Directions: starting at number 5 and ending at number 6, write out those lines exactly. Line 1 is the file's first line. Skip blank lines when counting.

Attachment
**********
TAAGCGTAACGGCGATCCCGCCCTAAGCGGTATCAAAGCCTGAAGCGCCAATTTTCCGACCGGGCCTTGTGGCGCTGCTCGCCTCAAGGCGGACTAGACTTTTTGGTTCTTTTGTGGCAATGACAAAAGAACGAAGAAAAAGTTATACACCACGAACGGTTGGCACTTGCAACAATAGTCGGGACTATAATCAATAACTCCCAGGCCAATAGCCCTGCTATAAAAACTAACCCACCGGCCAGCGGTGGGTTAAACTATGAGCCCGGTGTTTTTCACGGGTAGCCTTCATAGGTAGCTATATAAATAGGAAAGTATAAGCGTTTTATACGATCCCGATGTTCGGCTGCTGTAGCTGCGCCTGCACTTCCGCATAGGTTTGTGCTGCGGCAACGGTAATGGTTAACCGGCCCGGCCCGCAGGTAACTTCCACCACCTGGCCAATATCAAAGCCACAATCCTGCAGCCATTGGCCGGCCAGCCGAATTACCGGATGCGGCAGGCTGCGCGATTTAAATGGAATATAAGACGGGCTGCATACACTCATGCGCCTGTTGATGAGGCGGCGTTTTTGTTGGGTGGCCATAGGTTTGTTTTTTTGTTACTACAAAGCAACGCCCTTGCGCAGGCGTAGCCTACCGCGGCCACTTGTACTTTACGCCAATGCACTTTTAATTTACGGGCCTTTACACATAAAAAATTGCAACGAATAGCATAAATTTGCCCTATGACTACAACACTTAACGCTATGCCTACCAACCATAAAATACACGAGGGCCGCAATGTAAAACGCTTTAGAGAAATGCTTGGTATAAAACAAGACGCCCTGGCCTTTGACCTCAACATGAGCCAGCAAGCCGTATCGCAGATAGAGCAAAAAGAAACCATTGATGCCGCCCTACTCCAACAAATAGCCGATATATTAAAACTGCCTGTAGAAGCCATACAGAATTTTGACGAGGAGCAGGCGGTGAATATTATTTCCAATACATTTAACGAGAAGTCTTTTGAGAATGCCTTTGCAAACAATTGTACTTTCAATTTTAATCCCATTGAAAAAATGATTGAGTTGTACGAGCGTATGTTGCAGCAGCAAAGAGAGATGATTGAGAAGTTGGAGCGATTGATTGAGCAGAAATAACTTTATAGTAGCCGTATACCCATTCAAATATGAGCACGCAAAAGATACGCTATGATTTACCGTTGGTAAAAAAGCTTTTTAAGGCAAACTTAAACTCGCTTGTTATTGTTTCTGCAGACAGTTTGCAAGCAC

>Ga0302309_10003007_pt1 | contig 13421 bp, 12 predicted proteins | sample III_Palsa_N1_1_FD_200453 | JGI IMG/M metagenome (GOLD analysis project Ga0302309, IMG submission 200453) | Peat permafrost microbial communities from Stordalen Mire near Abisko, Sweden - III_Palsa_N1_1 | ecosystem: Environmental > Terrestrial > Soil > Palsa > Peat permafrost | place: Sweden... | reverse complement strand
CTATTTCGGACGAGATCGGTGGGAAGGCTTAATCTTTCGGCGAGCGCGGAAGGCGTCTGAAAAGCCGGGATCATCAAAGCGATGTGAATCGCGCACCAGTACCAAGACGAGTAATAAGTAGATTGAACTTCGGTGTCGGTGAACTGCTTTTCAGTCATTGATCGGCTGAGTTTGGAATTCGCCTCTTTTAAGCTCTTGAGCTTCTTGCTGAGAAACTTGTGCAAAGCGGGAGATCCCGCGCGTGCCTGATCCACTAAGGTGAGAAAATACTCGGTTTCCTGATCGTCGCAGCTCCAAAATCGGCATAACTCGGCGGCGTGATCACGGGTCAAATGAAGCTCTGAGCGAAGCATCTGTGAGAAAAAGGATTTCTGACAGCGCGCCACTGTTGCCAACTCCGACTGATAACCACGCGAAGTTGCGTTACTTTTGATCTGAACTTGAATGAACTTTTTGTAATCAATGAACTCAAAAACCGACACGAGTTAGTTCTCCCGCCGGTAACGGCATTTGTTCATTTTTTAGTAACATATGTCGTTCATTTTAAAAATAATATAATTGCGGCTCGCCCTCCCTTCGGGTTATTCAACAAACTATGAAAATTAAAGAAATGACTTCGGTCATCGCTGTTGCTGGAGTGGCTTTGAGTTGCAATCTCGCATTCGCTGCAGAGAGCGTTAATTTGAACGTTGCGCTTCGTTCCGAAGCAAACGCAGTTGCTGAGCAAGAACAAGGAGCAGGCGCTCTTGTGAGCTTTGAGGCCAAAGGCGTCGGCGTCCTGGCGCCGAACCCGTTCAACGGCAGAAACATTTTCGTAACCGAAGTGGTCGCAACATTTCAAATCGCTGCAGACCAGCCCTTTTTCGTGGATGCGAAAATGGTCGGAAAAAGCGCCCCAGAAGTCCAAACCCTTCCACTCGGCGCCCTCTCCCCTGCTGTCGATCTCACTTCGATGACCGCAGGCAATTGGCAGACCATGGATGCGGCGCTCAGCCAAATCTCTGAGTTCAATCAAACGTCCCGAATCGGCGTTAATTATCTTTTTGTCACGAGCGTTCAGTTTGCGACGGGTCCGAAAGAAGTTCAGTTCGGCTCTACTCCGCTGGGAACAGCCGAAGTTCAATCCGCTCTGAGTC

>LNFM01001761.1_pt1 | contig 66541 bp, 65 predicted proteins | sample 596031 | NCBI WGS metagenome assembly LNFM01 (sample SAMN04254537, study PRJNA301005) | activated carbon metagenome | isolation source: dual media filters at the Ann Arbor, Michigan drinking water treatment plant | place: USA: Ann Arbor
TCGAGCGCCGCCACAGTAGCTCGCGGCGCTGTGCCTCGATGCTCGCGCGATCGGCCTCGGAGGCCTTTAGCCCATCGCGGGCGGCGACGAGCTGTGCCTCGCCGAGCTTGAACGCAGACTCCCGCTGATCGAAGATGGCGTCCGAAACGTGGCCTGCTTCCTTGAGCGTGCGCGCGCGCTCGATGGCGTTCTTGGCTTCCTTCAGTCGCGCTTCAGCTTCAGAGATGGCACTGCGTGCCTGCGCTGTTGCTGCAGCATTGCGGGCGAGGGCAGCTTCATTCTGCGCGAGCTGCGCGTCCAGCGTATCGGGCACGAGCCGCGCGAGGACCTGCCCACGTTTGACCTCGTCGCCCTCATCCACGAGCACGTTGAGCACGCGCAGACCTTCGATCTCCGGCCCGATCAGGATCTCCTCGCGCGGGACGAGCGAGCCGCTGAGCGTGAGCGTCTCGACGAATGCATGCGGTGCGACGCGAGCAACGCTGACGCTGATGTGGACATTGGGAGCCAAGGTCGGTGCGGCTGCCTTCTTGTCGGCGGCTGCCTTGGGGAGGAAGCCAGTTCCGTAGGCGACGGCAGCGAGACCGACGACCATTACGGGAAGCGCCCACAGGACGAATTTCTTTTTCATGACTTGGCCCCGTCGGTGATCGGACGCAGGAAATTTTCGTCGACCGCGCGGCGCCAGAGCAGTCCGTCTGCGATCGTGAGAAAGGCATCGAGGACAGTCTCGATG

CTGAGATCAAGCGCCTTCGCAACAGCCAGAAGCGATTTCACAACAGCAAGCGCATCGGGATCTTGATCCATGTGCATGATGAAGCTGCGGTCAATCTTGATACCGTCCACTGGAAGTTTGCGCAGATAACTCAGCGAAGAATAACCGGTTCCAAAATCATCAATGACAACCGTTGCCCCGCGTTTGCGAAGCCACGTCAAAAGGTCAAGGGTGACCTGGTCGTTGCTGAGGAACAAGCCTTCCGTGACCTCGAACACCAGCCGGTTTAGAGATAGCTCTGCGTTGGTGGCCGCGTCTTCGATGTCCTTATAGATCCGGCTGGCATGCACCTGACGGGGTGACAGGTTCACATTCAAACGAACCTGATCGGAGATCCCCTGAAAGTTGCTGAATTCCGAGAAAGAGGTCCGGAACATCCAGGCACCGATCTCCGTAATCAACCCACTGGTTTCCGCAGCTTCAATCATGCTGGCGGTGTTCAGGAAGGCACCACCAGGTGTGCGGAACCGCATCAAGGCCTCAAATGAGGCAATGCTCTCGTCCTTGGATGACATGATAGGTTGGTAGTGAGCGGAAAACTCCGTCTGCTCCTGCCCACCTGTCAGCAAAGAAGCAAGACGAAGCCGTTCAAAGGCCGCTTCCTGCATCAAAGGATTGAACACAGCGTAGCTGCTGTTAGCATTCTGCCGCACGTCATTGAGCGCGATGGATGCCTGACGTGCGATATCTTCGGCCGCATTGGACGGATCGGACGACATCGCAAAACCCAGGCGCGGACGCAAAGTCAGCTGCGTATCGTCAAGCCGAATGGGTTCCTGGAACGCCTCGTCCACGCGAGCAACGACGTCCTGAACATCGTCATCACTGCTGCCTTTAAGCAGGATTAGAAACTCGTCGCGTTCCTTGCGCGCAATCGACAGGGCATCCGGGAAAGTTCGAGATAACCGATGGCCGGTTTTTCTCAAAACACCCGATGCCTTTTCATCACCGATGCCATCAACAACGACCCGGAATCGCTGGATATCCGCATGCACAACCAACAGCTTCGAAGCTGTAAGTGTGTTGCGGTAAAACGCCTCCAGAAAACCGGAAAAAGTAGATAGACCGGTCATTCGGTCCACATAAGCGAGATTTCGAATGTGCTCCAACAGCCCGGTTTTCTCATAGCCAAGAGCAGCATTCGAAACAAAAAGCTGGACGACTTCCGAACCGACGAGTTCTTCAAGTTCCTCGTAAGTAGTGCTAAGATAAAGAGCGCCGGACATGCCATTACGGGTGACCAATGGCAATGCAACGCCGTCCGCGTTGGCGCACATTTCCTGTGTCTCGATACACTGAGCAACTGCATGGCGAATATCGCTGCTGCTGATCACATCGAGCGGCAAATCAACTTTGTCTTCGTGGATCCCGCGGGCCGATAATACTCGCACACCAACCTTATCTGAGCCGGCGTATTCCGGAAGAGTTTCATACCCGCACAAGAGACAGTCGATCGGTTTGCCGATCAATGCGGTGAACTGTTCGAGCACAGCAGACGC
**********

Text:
TCGAGCGCCGCCACAGTAGCTCGCGGCGCTGTGCCTCGATGCTCGCGCGATCGGCCTCGGAGGCCTTTAGCCCATCGCGGGCGGCGACGAGCTGTGCCTCGCCGAGCTTGAACGCAGACTCCCGCTGATCGAAGATGGCGTCCGAAACGTGGCCTGCTTCCTTGAGCGTGCGCGCGCGCTCGATGGCGTTCTTGGCTTCCTTCAGTCGCGCTTCAGCTTCAGAGATGGCACTGCGTGCCTGCGCTGTTGCTGCAGCATTGCGGGCGAGGGCAGCTTCATTCTGCGCGAGCTGCGCGTCCAGCGTATCGGGCACGAGCCGCGCGAGGACCTGCCCACGTTTGACCTCGTCGCCCTCATCCACGAGCACGTTGAGCACGCGCAGACCTTCGATCTCCGGCCCGATCAGGATCTCCTCGCGCGGGACGAGCGAGCCGCTGAGCGTGAGCGTCTCGACGAATGCATGCGGTGCGACGCGAGCAACGCTGACGCTGATGTGGACATTGGGAGCCAAGGTCGGTGCGGCTGCCTTCTTGTCGGCGGCTGCCTTGGGGAGGAAGCCAGTTCCGTAGGCGACGGCAGCGAGACCGACGACCATTACGGGAAGCGCCCACAGGACGAATTTCTTTTTCATGACTTGGCCCCGTCGGTGATCGGACGCAGGAAATTTTCGTCGACCGCGCGGCGCCAGAGCAGTCCGTCTGCGATCGTGAGAAAGGCATCGAGGACAGTCTCGATG

CTGAGATCAAGCGCCTTCGCAACAGCCAGAAGCGATTTCACAACAGCAAGCGCATCGGGATCTTGATCCATGTGCATGATGAAGCTGCGGTCAATCTTGATACCGTCCACTGGAAGTTTGCGCAGATAACTCAGCGAAGAATAACCGGTTCCAAAATCATCAATGACAACCGTTGCCCCGCGTTTGCGAAGCCACGTCAAAAGGTCAAGGGTGACCTGGTCGTTGCTGAGGAACAAGCCTTCCGTGACCTCGAACACCAGCCGGTTTAGAGATAGCTCTGCGTTGGTGGCCGCGTCTTCGATGTCCTTATAGATCCGGCTGGCATGCACCTGACGGGGTGACAGGTTCACATTCAAACGAACCTGATCGGAGATCCCCTGAAAGTTGCTGAATTCCGAGAAAGAGGTCCGGAACATCCAGGCACCGATCTCCGTAATCAACCCACTGGTTTCCGCAGCTTCAATCATGCTGGCGGTGTTCAGGAAGGCACCACCAGGTGTGCGGAACCGCATCAAGGCCTCAAATGAGGCAATGCTCTCGTCCTTGGATGACATGATAGGTTGGTAGTGAGCGGAAAACTCCGTCTGCTCCTGCCCACCTGTCAGCAAAGAAGCAAGACGAAGCCGTTCAAAGGCCGCTTCCTGCATCAAAGGATTGAACACAGCGTAGCTGCTGTTAGCATTCTGCCGCACGTCATTGAGCGCGATGGATGCCTGACGTGCGATATCTTCGGCCGCATTGGACGGATCGGACGACATCGCAAAACCCAGGCGCGGACGCAAAGTCAGCTGCGTATCGTCAAGCCGAATGGGTTCCTGGAACGCCTCGTCCACGCGAGCAACGACGTCCTGAACATCGTCATCACTGCTGCCTTTAAGCAGGATTAGAAACTCGTCGCGTTCCTTGCGCGCAATCGACAGGGCATCCGGGAAAGTTCGAGATAACCGATGGCCGGTTTTTCTCAAAACACCCGATGCCTTTTCATCACCGATGCCATCAACAACGACCCGGAATCGCTGGATATCCGCATGCACAACCAACAGCTTCGAAGCTGTAAGTGTGTTGCGGTAAAACGCCTCCAGAAAACCGGAAAAAGTAGATAGACCGGTCATTCGGTCCACATAAGCGAGATTTCGAATGTGCTCCAACAGCCCGGTTTTCTCATAGCCAAGAGCAGCATTCGAAACAAAAAGCTGGACGACTTCCGAACCGACGAGTTCTTCAAGTTCCTCGTAAGTAGTGCTAAGATAAAGAGCGCCGGACATGCCATTACGGGTGACCAATGGCAATGCAACGCCGTCCGCGTTGGCGCACATTTCCTGTGTCTCGATACACTGAGCAACTGCATGGCGAATATCGCTGCTGCTGATCACATCGAGCGGCAAATCAACTTTGTCTTCGTGGATCCCGCGGGCCGATAATACTCGCACACCAACCTTATCTGAGCCGGCGTATTCCGGAAGAGTTTCATACCCGCACAAGAGACAGTCGATCGGTTTGCCGATCAATGCGGTGAACTGTTCGAGCACAGCAGACGC